“but like yo yo, you don’t hear me though” :)
“but like yo yo, you don’t hear me though” :)
“Sister, you’ve been on my mind Sister, we’re two of a kind So, sister, I’m keepin’ my eye on you.”–Miss Celie’s Blues
I was shocked recently when a black girlfriend told me she has never watched “The Color Purple” in its entirety.
Now how has that happened?
I’ve seen practically every Tyler Perry film and I loathe Tyler Perry films, but my black female friends make sure I watch them. I’m surprised she has been able to get away without being made to watch it at the beauty shop or something :)
When “The Color Purple” originally came out in 1985, there was controversy that it depicted black men in a negative light.
The outrage over the film is said to have prevented it from receiving any Oscar wins, thus helping to stall the careers of some amazing black actresses in the film.
While the movie didn’t capture the complexities of the book, Walker has been unfairly bashed for her work.
“She was accused of betraying her race, of hating black men, of damaging black male and female relationships, of being a lesbian.” http://www.theguardian.com/books/2007/jun/23/featuresreviews.guardianreview23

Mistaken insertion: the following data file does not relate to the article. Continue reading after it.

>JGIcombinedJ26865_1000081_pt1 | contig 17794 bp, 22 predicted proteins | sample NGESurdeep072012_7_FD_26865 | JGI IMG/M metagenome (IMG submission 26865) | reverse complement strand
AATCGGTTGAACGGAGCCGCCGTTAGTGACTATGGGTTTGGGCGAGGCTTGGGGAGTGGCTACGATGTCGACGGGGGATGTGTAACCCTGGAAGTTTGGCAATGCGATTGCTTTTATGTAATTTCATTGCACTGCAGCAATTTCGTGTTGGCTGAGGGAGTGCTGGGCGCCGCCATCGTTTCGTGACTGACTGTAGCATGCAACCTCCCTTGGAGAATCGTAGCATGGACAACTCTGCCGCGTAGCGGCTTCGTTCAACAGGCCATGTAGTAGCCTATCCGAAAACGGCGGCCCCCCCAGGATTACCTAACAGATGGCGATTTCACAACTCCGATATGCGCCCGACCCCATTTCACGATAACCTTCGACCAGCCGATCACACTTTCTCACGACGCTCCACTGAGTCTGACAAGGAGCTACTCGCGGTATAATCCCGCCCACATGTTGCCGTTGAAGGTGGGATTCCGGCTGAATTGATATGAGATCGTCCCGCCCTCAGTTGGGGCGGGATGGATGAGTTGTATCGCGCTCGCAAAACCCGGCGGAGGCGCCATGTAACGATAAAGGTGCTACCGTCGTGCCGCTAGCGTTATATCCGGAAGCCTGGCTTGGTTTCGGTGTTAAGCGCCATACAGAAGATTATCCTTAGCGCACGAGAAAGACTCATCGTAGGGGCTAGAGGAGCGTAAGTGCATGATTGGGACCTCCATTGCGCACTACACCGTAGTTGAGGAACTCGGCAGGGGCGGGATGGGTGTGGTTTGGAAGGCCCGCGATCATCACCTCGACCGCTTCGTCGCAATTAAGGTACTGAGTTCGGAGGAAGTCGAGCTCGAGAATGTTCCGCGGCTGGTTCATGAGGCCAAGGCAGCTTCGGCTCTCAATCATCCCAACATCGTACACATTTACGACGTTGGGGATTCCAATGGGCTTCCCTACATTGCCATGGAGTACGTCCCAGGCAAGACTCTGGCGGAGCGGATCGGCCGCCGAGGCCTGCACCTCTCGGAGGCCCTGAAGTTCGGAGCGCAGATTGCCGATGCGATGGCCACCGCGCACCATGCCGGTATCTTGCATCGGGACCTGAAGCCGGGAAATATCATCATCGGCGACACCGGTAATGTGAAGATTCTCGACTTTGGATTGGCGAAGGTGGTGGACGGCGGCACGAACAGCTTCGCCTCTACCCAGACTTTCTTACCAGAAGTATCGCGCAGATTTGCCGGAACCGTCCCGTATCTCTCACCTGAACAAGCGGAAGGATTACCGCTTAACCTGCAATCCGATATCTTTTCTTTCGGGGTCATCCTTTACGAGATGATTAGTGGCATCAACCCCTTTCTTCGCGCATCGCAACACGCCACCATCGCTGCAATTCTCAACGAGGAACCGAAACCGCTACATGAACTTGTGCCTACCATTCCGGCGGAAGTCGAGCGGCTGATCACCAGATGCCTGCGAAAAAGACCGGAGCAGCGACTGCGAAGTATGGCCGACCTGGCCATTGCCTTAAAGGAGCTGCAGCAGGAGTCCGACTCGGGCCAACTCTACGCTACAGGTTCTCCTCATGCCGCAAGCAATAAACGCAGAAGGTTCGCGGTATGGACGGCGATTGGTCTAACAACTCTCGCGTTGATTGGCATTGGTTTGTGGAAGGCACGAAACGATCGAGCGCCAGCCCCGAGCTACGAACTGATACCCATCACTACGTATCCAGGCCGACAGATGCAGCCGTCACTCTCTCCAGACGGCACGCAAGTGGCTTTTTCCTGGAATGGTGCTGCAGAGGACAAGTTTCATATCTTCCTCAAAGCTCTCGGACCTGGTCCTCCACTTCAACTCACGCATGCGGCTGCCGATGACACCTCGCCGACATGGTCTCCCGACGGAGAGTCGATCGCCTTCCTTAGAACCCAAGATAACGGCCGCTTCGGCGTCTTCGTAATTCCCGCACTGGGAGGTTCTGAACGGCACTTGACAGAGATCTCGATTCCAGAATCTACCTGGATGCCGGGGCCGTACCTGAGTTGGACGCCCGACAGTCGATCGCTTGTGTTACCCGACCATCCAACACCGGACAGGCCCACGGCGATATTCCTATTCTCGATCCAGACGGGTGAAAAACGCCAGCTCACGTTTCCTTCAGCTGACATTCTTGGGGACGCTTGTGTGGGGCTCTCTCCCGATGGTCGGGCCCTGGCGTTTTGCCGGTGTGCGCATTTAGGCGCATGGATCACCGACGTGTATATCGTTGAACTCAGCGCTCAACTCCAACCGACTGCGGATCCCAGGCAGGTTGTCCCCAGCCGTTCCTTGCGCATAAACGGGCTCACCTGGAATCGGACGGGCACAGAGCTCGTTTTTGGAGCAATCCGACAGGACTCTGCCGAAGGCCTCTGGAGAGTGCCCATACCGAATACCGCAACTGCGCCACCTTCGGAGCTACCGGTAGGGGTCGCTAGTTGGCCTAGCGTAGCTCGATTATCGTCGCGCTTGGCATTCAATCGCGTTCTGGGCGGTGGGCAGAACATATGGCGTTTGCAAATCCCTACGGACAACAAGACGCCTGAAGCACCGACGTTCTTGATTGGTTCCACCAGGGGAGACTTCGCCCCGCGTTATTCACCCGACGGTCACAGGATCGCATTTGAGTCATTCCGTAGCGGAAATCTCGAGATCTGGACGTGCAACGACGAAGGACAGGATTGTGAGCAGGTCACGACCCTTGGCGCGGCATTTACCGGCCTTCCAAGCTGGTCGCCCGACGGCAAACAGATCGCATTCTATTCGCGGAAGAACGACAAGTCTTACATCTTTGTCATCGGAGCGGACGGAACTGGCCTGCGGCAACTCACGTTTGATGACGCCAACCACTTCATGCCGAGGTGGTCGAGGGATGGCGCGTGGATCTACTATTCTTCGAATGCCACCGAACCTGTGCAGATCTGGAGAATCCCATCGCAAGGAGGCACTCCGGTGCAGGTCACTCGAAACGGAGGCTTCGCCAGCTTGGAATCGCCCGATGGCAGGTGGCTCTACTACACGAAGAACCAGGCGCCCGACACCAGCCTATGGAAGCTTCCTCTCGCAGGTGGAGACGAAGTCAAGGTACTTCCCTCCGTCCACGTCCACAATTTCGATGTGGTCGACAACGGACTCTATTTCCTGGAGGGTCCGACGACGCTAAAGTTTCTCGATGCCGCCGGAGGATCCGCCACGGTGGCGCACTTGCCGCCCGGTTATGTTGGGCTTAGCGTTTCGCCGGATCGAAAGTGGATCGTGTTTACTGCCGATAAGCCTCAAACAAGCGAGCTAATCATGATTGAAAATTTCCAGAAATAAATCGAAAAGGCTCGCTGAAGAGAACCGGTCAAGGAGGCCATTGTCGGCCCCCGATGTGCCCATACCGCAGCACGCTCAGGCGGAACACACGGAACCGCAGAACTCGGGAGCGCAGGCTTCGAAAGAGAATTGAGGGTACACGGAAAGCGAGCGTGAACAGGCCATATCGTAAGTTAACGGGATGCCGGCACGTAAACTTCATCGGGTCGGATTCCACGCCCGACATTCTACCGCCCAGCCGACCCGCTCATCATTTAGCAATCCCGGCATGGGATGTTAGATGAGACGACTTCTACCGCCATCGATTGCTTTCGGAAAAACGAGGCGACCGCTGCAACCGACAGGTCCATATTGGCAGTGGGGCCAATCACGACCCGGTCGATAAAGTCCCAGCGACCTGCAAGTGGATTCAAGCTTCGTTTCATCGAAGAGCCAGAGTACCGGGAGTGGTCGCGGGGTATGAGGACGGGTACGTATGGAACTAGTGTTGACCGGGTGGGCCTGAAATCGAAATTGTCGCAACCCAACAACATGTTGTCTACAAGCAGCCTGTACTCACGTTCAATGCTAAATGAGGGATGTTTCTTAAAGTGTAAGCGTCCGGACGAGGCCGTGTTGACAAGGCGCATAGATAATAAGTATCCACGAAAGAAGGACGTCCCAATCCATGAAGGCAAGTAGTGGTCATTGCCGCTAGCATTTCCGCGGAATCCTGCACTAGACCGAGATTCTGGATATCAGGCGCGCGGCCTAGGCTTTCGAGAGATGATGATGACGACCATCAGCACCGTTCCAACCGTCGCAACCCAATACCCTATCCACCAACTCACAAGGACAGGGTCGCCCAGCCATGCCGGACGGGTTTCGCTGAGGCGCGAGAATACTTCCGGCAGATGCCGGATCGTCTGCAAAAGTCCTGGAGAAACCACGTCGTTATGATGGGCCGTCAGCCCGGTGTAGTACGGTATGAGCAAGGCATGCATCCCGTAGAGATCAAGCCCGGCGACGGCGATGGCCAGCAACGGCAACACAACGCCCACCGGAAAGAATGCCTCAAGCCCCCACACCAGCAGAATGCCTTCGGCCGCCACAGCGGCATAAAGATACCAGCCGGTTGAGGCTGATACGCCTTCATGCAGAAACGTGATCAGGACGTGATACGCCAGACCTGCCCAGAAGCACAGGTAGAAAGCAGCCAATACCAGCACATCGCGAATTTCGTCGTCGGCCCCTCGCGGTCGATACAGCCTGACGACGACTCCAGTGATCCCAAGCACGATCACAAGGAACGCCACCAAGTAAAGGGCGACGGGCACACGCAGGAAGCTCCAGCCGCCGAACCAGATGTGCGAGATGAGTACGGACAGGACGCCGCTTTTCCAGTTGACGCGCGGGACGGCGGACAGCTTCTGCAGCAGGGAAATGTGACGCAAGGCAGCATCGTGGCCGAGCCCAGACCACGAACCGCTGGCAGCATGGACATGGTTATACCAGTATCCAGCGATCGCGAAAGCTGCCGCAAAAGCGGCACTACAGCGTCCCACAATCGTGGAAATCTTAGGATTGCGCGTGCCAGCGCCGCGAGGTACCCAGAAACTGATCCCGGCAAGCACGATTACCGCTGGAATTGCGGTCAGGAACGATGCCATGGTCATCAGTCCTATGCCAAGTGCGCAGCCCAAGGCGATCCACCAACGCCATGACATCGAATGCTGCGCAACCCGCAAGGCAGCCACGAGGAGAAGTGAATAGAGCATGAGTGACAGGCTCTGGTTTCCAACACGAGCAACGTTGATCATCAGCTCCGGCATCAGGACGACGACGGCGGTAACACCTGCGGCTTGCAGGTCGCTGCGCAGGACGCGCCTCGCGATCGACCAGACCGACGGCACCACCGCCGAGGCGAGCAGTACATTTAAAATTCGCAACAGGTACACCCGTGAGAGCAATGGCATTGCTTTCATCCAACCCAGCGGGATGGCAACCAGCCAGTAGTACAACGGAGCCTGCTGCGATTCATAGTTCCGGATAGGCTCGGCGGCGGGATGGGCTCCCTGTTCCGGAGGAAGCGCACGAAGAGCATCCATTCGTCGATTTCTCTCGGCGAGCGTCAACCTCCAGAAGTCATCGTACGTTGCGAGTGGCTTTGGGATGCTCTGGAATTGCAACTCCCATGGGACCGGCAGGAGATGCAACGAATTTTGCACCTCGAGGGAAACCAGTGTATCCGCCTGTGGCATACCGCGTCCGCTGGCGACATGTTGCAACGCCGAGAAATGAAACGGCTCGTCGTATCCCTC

I thought “The Color Purple” (book/movie) was simply trying to show that black women are not only black, but also women and how the intersectionality of these identities contribute to the oppression (and violence) we tend to face in our daily lives.
The fact that many people feel overly comfortable being abusive towards us outside and in the black community.
The book/film is also about hope, and more importantly black sisterhood. Celie survives because of her own perseverance, but also because her friends Shug and Sophia had her back. This helped her to overcome the violence in her life.
When the first horrifying video of Janay Rice being hit was released, initially people faulted her for the incident. Since the video was not shown in its entirety it was assumed Rice had attacked first and thus “deserve what she got.”
The rhetoric tends to be if you step to a man then expect to be treated like one.